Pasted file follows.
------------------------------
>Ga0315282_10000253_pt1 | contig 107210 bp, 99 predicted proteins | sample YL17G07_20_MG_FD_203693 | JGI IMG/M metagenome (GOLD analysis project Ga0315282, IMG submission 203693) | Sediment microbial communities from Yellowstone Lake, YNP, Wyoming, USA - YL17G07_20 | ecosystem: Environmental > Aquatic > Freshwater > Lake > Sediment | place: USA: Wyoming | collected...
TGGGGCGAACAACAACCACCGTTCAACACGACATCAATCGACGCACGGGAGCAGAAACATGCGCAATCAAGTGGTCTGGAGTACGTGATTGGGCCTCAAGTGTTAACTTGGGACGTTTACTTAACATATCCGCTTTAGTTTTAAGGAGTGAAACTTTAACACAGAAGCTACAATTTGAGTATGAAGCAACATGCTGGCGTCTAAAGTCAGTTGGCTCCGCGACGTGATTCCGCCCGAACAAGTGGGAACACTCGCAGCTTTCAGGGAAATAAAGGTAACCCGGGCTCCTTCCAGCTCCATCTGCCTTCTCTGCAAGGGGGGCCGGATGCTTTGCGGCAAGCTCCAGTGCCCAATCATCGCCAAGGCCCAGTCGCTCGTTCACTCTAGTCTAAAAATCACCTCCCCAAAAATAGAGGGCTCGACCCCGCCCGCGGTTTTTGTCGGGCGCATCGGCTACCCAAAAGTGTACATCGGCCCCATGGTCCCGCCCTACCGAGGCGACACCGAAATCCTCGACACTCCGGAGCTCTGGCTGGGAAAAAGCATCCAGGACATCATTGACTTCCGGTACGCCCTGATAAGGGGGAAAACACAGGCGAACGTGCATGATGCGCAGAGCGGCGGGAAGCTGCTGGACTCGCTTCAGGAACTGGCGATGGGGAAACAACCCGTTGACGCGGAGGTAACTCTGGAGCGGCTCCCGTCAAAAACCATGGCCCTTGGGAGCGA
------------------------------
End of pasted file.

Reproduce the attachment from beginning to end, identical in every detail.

>Ga0315282_10000253_pt1 | contig 107210 bp, 99 predicted proteins | sample YL17G07_20_MG_FD_203693 | JGI IMG/M metagenome (GOLD analysis project Ga0315282, IMG submission 203693) | Sediment microbial communities from Yellowstone Lake, YNP, Wyoming, USA - YL17G07_20 | ecosystem: Environmental > Aquatic > Freshwater > Lake > Sediment | place: USA: Wyoming | collected...
TGGGGCGAACAACAACCACCGTTCAACACGACATCAATCGACGCACGGGAGCAGAAACATGCGCAATCAAGTGGTCTGGAGTACGTGATTGGGCCTCAAGTGTTAACTTGGGACGTTTACTTAACATATCCGCTTTAGTTTTAAGGAGTGAAACTTTAACACAGAAGCTACAATTTGAGTATGAAGCAACATGCTGGCGTCTAAAGTCAGTTGGCTCCGCGACGTGATTCCGCCCGAACAAGTGGGAACACTCGCAGCTTTCAGGGAAATAAAGGTAACCCGGGCTCCTTCCAGCTCCATCTGCCTTCTCTGCAAGGGGGGCCGGATGCTTTGCGGCAAGCTCCAGTGCCCAATCATCGCCAAGGCCCAGTCGCTCGTTCACTCTAGTCTAAAAATCACCTCCCCAAAAATAGAGGGCTCGACCCCGCCCGCGGTTTTTGTCGGGCGCATCGGCTACCCAAAAGTGTACATCGGCCCCATGGTCCCGCCCTACCGAGGCGACACCGAAATCCTCGACACTCCGGAGCTCTGGCTGGGAAAAAGCATCCAGGACATCATTGACTTCCGGTACGCCCTGATAAGGGGGAAAACACAGGCGAACGTGCATGATGCGCAGAGCGGCGGGAAGCTGCTGGACTCGCTTCAGGAACTGGCGATGGGGAAACAACCCGTTGACGCGGAGGTAACTCTGGAGCGGCTCCCGTCAAAAACCATGGCCCTTGGGAGCGA